Elciego was a Laguardia village until well into the 16th century Some buildings from this time remain today, although they now present a very different appearance; they conserve the entrance with its round arch, and in some a Coat of Arms with the cross of St Andrew can be seen in the keystone. This Coat of Arms seems to indicate the dwelling of the members of the brotherhood who constituted the foundational core of the town. It is said that formerly there were thirty-three, although currently no more than eleven or twelve remain.
In the 17th century "Palatial Houses" began to be built, with very similar characteristics. They all fulfil the same economic and residential functions of their owners.
These are block houses, compact and cubic, with a hip roof; in the best conserved ones the eaves, which are usually no older than the 18th century, comprise modillions carved with stylised vegetal motifs.
The Baroque constructions are classified in three kinds: agricultural or craft houses, manor houses and palatial houses. The latter generally have the same distribution. On the ground floor are the areas dedicated to the economic exploitation of the estate (stables, equipment areas and general storage). The staircase is of great importance and occupies an extensive area, and is often crowned by a skylight, providing a connection between the two floors. The first floor is laid out around a staircase. The kitchen was important on the first floor, although less than in the most popular dwelling models, where it was a fundamental; also notable is the extensive bedroom-dining room which opens onto the main facade on the portal; the bedroom-living area system is also common and functional for the time. Some of them also include a gallery which is open at midday.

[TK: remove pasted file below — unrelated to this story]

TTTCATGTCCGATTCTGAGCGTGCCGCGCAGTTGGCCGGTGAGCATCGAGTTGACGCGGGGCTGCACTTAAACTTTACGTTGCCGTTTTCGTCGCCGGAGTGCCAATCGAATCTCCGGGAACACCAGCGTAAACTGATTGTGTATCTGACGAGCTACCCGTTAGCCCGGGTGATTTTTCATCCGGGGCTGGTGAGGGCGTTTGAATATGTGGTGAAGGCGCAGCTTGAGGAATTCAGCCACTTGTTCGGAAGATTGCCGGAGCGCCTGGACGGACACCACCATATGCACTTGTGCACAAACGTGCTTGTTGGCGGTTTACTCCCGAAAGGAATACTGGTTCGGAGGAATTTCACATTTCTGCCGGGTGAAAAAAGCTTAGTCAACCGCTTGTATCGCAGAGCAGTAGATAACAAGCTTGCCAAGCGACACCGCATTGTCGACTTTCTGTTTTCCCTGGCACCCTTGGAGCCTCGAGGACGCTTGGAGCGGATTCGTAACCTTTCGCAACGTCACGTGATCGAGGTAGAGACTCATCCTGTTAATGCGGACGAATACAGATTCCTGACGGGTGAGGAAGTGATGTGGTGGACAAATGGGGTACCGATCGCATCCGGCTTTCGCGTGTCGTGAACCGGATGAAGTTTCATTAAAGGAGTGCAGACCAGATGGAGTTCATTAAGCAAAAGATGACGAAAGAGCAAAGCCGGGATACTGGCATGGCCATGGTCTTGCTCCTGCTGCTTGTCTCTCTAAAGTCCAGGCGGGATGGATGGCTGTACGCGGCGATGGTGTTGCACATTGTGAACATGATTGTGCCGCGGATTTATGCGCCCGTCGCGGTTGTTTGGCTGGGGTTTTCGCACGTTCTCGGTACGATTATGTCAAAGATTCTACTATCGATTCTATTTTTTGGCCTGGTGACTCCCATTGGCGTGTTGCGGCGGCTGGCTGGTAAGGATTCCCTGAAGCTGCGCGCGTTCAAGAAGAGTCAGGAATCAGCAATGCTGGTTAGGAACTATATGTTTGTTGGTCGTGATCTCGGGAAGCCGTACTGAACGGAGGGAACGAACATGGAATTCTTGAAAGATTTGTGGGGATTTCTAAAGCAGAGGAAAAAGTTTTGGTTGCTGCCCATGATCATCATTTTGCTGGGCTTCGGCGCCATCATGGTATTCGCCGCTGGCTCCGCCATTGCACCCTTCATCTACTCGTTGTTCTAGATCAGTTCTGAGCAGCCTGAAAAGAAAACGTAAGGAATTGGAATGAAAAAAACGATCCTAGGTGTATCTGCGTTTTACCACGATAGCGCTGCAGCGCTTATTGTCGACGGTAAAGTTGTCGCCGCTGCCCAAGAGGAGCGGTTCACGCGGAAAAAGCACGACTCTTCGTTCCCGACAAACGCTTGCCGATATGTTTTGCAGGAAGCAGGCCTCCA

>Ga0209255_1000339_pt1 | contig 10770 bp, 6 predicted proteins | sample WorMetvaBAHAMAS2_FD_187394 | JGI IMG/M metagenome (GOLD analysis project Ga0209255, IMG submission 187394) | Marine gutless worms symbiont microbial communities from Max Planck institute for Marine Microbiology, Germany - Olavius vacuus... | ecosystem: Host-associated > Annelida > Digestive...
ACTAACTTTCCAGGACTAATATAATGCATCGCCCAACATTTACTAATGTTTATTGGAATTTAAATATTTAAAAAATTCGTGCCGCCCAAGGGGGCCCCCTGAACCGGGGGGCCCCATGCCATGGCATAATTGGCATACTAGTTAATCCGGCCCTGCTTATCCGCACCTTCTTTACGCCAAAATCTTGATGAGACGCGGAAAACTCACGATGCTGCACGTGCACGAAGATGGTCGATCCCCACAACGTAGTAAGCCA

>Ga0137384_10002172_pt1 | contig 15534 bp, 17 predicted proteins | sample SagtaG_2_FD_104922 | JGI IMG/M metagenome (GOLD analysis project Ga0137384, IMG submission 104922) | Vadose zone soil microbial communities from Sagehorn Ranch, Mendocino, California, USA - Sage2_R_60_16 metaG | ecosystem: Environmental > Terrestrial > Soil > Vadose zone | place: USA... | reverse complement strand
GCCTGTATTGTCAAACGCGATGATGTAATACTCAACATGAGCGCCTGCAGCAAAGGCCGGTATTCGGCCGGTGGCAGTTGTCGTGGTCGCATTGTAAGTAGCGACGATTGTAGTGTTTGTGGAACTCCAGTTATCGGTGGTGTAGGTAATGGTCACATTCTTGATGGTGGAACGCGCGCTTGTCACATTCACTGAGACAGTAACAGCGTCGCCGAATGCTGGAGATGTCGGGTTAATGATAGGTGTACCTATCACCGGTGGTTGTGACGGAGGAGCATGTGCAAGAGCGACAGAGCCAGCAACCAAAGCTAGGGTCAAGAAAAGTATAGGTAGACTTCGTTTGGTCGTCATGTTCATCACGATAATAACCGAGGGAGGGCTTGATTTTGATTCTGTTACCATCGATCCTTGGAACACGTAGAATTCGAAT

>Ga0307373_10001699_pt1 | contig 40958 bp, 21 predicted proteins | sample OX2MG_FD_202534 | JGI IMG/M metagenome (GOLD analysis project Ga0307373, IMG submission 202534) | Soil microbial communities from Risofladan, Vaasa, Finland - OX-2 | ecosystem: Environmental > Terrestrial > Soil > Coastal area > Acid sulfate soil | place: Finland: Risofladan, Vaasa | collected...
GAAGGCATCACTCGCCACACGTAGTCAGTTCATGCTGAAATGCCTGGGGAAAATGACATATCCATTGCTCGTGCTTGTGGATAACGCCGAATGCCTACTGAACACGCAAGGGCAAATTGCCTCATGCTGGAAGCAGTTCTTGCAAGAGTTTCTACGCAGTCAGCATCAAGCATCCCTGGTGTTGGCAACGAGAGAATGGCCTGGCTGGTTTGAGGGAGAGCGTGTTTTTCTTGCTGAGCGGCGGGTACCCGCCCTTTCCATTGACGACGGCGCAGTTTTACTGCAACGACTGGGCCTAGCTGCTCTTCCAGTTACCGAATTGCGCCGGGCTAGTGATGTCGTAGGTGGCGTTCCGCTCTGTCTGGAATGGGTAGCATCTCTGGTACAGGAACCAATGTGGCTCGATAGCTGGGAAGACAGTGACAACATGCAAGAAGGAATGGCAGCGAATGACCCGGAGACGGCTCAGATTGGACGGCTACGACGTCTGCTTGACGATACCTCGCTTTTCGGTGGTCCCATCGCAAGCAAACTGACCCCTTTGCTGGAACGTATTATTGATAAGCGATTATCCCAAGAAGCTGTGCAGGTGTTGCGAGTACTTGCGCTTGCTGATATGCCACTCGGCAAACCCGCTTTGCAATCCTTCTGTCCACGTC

Exterior decoration throughout the Rioja Alavesa area uses Coats of Arms and, above all, interesting ironwork cast using previous models and dating back, at most, to the 18th century. Elciego also has magnificent examples, such as the House of "Los Hierros".